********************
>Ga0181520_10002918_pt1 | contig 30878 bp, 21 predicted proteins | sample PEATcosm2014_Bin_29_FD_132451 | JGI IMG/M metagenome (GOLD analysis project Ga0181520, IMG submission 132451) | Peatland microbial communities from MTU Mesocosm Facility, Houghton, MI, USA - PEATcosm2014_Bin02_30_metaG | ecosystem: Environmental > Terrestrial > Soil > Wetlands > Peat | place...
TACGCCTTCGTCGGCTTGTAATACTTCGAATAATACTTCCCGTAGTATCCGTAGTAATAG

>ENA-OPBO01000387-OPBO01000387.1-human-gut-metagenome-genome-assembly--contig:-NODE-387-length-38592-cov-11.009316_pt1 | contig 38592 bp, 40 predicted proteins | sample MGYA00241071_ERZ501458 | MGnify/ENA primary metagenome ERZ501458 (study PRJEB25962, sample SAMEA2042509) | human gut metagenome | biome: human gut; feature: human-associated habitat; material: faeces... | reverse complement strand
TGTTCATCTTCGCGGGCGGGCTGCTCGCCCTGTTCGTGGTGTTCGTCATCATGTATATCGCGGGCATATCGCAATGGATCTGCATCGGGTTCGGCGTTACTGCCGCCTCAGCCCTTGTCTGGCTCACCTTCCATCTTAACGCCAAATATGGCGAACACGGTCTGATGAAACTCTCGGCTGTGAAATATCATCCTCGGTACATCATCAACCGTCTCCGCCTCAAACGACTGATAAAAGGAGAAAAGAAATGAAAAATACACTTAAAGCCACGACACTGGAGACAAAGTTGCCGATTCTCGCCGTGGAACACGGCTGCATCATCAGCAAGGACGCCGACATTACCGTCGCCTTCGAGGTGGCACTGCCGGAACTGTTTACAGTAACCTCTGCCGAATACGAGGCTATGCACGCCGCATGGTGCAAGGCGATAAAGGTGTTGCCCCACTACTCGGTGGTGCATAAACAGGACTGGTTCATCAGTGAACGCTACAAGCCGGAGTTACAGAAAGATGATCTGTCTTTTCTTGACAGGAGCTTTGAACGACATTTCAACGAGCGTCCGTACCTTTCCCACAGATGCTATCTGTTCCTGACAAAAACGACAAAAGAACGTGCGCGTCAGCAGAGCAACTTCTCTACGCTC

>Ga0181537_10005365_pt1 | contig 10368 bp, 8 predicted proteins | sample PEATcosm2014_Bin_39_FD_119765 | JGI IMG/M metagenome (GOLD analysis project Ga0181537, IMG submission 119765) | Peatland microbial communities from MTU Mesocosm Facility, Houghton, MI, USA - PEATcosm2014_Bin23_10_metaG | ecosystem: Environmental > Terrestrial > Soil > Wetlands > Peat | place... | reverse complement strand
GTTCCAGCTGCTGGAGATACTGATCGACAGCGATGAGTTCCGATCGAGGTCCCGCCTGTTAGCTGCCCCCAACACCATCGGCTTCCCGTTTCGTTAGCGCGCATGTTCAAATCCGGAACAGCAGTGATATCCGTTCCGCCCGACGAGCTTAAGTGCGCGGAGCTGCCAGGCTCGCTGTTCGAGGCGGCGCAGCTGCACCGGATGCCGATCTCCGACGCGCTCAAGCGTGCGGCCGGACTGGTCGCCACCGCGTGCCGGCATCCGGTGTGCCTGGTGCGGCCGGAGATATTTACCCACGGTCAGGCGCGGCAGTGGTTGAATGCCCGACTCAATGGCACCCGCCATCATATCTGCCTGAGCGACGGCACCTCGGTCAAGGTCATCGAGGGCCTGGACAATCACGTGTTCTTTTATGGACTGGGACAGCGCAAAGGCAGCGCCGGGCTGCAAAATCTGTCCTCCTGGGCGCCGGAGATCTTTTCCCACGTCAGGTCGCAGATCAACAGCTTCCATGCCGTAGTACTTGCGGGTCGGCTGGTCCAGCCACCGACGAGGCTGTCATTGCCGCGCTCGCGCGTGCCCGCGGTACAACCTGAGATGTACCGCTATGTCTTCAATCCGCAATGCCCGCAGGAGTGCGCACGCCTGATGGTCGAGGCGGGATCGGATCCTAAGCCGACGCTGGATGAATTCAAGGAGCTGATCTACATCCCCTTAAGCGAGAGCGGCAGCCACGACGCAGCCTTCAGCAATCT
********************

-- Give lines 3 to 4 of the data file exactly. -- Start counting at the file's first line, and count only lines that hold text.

>ENA-OPBO01000387-OPBO01000387.1-human-gut-metagenome-genome-assembly--contig:-NODE-387-length-38592-cov-11.009316_pt1 | contig 38592 bp, 40 predicted proteins | sample MGYA00241071_ERZ501458 | MGnify/ENA primary metagenome ERZ501458 (study PRJEB25962, sample SAMEA2042509) | human gut metagenome | biome: human gut; feature: human-associated habitat; material: faeces... | reverse complement strand
TGTTCATCTTCGCGGGCGGGCTGCTCGCCCTGTTCGTGGTGTTCGTCATCATGTATATCGCGGGCATATCGCAATGGATCTGCATCGGGTTCGGCGTTACTGCCGCCTCAGCCCTTGTCTGGCTCACCTTCCATCTTAACGCCAAATATGGCGAACACGGTCTGATGAAACTCTCGGCTGTGAAATATCATCCTCGGTACATCATCAACCGTCTCCGCCTCAAACGACTGATAAAAGGAGAAAAGAAATGAAAAATACACTTAAAGCCACGACACTGGAGACAAAGTTGCCGATTCTCGCCGTGGAACACGGCTGCATCATCAGCAAGGACGCCGACATTACCGTCGCCTTCGAGGTGGCACTGCCGGAACTGTTTACAGTAACCTCTGCCGAATACGAGGCTATGCACGCCGCATGGTGCAAGGCGATAAAGGTGTTGCCCCACTACTCGGTGGTGCATAAACAGGACTGGTTCATCAGTGAACGCTACAAGCCGGAGTTACAGAAAGATGATCTGTCTTTTCTTGACAGGAGCTTTGAACGACATTTCAACGAGCGTCCGTACCTTTCCCACAGATGCTATCTGTTCCTGACAAAAACGACAAAAGAACGTGCGCGTCAGCAGAGCAACTTCTCTACGCTC